Early Saturday morning, or late Friday night, a young man jumped off the 19th floor of J.F.K. Towers over at U.Mass. I thing WAMF must have been very happy about it. They stayed on the air all night broadcasting bulletins, interspersed with the usual run of cheap rock and roll. Nobody thought it important enough apparently to take the time to program more appropriate music, sounds with a little honesty within them.
The point I'm trying to make is how disturbing it is that, rather than try to form new creative forms of communication while it is still possible in a non-professional setting, the WAMF group seems content to merely imitate the emptiness already present in vacuum-cleaned commercial radio. And on Saturday morning, this emptiness prevailed. After every report on this boy's suicide, WAMF was always eager to remind the listener: (paraphrased)
"We are the only station broadcasting at this moment in this area. We are the only station that cared so much about getting the facts on this story to you as they arise, that we have stayed on all might with news reports. The minute the incident occurred, WAMF sent out its news gathering team straight to the scene to find actual witness reports. In this way, we've been able to almost recreate the scene for you as it happened, to let you in on the drama as it unfolded at UMass tonight. This is just one more example to prove what I think has been true all along: WAMF has the top, the quickest, and the most efficient news team in the area. We may be a college station, but we serve everyone."
Except, of course, that kid who jumped. The announcer seemed overjoyed with their reports, bursting with pride and eagerness, unable to refrain from playing the next on-the-scene installment, immediately following the next soul sound. At the end of the night, the announcer called it a "very exciting evening" right before the alma mater came on. I think it was around 6:15 in the morning, and I went to sleep, happy that my station had given me all the facts and I now knew the corpses' name, and what it was like when he fell, and that his death was instantaneous and that he was mangled a lot, and that the Association were at the top of the Valley Talley survey, and that down at radio central, they hadn't slept for 18 hours, but it was worth it . . . After all, it was good practice. It's getting cold now and Amherst students are getting ready to caress their own images to help keep them warm while ghosts of flesh and feeling pass on by to be dry cleaned and permanently put away . . .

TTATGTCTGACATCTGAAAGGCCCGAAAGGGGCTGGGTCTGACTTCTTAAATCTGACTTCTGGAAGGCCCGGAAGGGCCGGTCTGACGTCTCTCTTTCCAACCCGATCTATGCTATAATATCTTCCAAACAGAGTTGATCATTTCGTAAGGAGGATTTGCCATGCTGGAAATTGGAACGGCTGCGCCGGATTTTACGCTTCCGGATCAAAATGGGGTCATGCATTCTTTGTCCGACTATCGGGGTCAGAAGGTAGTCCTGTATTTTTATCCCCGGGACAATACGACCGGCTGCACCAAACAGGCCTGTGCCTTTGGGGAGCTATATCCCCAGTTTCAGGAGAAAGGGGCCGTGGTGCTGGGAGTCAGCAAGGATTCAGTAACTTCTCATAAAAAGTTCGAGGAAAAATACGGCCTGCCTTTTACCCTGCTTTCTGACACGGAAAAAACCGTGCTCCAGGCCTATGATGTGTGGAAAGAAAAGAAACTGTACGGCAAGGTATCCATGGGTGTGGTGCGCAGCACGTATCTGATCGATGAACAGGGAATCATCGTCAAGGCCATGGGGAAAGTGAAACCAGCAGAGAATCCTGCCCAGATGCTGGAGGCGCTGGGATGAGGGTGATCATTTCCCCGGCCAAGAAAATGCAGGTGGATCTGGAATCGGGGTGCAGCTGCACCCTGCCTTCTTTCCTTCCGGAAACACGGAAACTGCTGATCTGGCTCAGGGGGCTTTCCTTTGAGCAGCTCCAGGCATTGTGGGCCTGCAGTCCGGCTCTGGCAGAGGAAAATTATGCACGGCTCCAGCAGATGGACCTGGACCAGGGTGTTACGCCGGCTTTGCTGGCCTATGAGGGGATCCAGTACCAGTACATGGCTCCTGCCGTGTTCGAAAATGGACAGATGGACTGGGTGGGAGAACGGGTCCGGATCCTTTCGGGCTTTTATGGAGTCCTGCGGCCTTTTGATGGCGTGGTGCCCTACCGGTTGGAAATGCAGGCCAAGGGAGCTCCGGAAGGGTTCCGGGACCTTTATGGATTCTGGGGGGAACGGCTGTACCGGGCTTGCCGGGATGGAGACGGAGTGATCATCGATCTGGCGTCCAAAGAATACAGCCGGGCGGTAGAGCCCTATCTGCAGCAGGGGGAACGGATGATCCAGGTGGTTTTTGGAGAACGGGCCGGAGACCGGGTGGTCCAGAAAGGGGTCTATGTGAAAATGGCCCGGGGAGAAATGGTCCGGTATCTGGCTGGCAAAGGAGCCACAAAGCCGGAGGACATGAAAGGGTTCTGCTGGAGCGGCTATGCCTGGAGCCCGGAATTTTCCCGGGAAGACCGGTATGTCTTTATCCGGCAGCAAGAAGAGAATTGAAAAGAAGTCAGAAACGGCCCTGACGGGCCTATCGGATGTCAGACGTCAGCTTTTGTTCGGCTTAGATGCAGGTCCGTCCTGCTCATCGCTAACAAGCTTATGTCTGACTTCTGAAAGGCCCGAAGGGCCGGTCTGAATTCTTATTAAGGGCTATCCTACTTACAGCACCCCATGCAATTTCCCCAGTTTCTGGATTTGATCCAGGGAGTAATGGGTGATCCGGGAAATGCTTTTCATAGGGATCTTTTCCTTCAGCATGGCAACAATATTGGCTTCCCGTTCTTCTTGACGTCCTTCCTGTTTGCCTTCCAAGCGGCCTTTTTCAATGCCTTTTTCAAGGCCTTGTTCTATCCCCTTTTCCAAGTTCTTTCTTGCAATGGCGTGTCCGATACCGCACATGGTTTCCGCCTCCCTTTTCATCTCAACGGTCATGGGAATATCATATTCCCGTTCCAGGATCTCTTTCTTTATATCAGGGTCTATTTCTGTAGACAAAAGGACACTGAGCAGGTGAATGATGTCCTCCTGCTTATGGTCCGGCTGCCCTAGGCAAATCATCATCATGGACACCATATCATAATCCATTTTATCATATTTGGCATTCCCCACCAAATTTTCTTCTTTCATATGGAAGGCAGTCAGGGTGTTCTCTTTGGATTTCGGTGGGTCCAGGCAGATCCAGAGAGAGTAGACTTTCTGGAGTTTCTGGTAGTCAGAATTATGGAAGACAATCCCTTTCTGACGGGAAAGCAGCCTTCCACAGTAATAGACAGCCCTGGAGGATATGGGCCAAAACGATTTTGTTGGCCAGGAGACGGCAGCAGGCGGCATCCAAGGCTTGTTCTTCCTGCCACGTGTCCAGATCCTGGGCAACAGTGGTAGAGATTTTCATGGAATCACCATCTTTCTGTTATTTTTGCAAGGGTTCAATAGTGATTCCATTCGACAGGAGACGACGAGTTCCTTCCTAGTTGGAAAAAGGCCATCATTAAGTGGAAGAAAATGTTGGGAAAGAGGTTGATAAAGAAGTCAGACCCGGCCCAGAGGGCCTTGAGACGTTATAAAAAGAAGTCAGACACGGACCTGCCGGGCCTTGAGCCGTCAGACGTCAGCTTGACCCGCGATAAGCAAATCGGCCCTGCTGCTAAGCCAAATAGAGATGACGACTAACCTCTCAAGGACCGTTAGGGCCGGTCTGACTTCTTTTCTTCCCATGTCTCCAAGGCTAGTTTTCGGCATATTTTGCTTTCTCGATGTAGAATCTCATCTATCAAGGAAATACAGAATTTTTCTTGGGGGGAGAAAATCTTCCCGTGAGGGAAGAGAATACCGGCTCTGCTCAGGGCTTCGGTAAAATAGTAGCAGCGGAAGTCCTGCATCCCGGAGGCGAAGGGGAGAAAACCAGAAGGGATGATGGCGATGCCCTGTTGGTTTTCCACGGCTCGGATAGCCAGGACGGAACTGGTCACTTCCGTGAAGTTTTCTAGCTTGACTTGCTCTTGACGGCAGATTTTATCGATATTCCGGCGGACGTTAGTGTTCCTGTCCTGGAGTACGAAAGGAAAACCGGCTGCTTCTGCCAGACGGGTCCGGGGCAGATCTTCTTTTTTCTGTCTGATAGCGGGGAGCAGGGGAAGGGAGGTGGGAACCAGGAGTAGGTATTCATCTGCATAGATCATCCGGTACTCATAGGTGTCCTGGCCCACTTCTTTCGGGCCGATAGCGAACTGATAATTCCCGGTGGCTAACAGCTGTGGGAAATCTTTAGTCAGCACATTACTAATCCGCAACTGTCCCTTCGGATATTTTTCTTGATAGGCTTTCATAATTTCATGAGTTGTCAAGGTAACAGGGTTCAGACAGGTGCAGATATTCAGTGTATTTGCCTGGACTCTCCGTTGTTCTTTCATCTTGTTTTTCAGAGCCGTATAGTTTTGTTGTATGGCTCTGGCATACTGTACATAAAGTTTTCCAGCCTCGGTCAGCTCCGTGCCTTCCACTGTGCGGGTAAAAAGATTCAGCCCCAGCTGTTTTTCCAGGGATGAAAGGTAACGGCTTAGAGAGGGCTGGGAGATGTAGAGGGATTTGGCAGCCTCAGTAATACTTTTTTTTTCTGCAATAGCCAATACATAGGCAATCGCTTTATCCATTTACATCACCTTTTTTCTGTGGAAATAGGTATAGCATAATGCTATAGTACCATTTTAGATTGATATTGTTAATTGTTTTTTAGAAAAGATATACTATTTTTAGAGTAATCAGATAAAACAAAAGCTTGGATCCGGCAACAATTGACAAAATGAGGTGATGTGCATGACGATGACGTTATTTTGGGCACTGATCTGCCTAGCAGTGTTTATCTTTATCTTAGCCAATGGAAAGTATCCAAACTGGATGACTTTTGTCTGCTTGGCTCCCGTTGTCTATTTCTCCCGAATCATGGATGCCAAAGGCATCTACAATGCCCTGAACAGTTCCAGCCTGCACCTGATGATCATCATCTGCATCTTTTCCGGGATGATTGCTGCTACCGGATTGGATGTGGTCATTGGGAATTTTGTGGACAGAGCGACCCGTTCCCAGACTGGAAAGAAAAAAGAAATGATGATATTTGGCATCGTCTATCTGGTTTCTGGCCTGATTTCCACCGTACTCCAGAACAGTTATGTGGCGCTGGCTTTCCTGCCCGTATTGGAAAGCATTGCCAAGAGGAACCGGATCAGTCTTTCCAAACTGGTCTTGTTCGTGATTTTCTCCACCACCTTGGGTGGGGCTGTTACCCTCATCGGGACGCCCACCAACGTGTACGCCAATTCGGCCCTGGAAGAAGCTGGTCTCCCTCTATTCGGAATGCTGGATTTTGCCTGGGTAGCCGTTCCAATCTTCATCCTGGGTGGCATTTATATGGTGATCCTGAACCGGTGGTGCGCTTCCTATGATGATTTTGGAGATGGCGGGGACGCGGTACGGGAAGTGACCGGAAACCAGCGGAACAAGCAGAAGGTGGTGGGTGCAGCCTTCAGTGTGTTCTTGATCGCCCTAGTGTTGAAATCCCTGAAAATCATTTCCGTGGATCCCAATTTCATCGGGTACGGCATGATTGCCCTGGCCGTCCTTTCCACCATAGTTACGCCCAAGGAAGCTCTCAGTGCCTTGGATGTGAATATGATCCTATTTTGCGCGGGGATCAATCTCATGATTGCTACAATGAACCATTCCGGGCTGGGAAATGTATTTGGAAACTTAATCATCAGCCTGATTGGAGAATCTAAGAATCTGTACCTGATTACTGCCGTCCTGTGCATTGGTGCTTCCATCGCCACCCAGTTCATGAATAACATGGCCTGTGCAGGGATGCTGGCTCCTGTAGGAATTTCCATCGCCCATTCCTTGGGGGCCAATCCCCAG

The kids down at WAMF are amazing, adept, incredibly efficient and professional. They're just too busy to think as high as 19 floors.
When they went off the air, it was morning, and the sun was coming up. All I could think to myself was: If it gets any lighter we won't see a thing. And then I went to sleep. Maybe next time, two people will jump and the radio will take dedications from all those Who knew them.
Jim Steinman '69
Source: Amherst Student Archives